Thanks for the references to IRC Table R702.7. Reading through those I found Joe Lstiburek's article BSI-026 They all laughed.... I don't know how I missed finding that one earlier. It would appear using the R5 is acceptable. So the proposed wall construction will be from inside:

    drywall/Siga Majrex/batt insulation/ CDX/drainable WRB/R5 GPS/rainscreen/cladding

    Joe's article is attached. Hope is OK since it was downloadable.

  7. Walter Ahlgrim | | #7

    “I would have to change wall thickness which would change interior layout a bit, not a preferred option, my site plan is locked with the city.”

    It is hard to imagine that your setbacks from the property lines are so tight that expanding the outside of the building 1.25 inches in every direction without changing the interior would violate your zoning requirements. If that is true it sounds like you are dancing on the head of a pin and let’s hope the surveyor is on site when they set basement forms.

    It seems unlikely the city inspectors will be on site to see and or notice the foam is thicker than planned before it is covered with siding and unnoticeable to anyone without a 50 foot tape measure.

    Walta

    1. Expert Member
      Akos | | #8

      With 18" setbacks, 1.5" is a lot of space. You never want to be at the point where your walls are over the setback, it only takes one neighbor to come out with a tape measure. Than, it is either committee of adjustments or moving the wall. Neither option is fun.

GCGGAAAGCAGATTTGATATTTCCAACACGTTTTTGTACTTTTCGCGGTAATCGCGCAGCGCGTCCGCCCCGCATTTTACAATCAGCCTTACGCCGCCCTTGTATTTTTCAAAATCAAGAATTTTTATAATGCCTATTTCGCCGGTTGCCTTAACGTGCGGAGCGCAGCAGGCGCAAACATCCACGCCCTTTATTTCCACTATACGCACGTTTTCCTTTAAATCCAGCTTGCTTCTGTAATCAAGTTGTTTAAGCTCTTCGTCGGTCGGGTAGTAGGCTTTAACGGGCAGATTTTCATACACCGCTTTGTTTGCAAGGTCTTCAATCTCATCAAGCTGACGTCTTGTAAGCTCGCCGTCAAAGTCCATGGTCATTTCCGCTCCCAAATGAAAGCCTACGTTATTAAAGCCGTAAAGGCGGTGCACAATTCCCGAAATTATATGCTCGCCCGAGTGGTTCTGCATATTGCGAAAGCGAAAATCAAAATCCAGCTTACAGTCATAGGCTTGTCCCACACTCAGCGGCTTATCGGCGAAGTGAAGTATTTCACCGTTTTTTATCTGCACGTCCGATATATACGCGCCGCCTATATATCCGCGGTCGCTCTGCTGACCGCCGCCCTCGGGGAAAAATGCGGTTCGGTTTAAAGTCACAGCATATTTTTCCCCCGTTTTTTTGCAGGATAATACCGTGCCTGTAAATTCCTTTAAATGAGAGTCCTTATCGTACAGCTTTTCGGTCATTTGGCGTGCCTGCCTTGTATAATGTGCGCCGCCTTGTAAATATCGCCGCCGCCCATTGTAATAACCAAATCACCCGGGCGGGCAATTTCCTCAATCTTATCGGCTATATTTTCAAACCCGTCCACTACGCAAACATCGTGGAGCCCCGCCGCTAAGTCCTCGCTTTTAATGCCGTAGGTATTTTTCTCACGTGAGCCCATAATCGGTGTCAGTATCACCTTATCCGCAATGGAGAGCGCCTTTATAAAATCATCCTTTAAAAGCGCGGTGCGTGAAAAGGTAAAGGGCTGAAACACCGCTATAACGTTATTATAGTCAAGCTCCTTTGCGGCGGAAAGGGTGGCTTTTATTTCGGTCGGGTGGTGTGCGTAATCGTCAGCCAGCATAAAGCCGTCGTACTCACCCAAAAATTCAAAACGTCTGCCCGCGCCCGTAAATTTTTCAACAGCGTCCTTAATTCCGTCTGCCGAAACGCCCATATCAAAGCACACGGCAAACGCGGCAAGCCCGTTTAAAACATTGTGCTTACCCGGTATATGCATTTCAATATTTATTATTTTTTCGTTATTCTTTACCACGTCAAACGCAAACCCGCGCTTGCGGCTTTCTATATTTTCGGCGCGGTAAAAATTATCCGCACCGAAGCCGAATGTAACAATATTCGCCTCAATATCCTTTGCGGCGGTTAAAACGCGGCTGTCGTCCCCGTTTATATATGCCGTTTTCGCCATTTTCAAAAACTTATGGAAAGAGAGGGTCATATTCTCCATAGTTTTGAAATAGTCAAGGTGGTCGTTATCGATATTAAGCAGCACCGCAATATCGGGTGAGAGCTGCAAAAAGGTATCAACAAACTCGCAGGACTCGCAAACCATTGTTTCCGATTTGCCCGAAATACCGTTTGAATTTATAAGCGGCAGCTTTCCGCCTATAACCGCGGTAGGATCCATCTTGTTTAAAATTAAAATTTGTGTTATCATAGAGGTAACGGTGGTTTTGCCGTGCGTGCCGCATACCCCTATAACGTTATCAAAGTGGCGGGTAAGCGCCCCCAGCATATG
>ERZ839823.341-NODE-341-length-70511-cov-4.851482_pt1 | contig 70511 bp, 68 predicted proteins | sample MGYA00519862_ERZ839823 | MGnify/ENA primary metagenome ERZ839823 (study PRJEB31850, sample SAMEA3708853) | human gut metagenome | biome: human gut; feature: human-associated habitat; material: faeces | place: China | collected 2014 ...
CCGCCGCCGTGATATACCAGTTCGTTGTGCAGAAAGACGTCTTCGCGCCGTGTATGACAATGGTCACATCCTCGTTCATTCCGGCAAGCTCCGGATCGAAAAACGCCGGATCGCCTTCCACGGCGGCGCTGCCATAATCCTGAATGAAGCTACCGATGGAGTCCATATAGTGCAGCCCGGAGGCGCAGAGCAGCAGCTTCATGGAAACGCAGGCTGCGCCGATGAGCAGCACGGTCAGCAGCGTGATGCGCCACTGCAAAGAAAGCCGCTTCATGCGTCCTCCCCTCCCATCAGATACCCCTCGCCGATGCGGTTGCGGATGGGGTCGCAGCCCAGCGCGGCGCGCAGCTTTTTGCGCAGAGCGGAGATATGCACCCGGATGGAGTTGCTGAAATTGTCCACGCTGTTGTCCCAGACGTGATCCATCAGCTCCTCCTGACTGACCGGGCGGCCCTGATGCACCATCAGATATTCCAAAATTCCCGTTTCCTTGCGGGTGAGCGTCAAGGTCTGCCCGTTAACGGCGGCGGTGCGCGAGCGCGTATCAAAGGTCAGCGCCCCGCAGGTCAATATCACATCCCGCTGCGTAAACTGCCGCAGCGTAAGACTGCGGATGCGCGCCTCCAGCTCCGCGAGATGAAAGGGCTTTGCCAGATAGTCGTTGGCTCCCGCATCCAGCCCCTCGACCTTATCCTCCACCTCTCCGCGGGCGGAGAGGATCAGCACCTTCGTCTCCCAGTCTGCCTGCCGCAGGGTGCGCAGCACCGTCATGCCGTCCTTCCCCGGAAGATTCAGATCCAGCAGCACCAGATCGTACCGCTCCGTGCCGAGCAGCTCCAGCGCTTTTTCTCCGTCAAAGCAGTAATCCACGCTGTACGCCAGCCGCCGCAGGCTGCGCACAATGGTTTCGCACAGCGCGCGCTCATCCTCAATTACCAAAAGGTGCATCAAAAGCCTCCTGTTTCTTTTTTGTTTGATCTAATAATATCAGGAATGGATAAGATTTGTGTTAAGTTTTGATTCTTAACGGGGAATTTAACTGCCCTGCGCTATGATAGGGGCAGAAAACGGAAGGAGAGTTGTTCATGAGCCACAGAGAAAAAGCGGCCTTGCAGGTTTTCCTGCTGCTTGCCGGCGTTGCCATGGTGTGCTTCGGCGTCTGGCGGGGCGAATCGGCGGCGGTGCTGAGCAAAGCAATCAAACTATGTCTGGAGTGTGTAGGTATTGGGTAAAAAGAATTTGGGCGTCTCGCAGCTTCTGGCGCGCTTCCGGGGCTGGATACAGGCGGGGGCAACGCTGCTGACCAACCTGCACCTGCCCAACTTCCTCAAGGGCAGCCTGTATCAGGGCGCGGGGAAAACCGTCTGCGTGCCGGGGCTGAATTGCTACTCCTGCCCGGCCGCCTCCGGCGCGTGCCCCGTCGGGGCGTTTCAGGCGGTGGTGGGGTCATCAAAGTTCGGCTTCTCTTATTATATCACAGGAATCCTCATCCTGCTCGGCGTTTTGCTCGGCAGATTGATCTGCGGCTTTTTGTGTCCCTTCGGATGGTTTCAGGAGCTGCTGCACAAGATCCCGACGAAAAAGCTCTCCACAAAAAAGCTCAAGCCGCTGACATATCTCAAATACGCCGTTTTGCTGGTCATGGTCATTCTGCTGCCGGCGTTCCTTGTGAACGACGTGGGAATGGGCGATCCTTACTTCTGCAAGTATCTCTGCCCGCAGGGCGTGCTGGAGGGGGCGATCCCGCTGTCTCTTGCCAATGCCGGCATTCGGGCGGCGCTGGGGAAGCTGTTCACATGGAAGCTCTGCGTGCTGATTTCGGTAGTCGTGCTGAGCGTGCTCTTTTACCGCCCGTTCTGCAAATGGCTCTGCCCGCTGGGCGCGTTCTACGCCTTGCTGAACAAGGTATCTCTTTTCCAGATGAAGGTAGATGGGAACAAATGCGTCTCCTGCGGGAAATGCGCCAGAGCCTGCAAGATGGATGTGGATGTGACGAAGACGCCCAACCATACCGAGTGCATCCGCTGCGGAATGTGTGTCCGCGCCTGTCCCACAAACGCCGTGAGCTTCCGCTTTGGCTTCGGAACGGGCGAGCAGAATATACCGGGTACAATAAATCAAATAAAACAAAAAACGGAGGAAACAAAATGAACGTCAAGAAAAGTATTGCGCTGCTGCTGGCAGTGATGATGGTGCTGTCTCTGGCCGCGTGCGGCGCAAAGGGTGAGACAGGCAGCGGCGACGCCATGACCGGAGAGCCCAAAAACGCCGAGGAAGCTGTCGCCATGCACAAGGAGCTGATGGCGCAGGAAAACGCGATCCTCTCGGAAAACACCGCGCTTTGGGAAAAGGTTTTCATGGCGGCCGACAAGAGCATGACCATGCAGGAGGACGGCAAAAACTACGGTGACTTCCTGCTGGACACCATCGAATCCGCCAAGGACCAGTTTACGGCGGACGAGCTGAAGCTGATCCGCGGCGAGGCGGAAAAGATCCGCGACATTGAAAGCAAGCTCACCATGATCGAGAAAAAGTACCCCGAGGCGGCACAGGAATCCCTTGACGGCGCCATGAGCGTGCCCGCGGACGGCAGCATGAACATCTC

2. Allan C | | #9

      I understand that some projects make field adjustments that do not comply with approved plans or zoning by-laws in hope that an inspector doesn't notice or require an after the fact variance if caught. I would rather plan everything well and build to comply rather than plan to exceed allowances.

  8. Allan C | | #10

    Anyone with additional thoughts about the effort and expense to add R5 rigid CI versus putting it towards air sealing, windows or other upgrades?

    1. Jon R | | #11

      > drywall/Siga Majrex/batt insulation/ CDX/drainable WRB/R5 GPS/rainscreen/cladding

      Another cost/benefit tradeoff to consider would be to eliminate the rainscreen.

      It's not too hard to calculate the cost vs energy savings of more R value. But it's hard to put a value on "wall is more robust against moisture".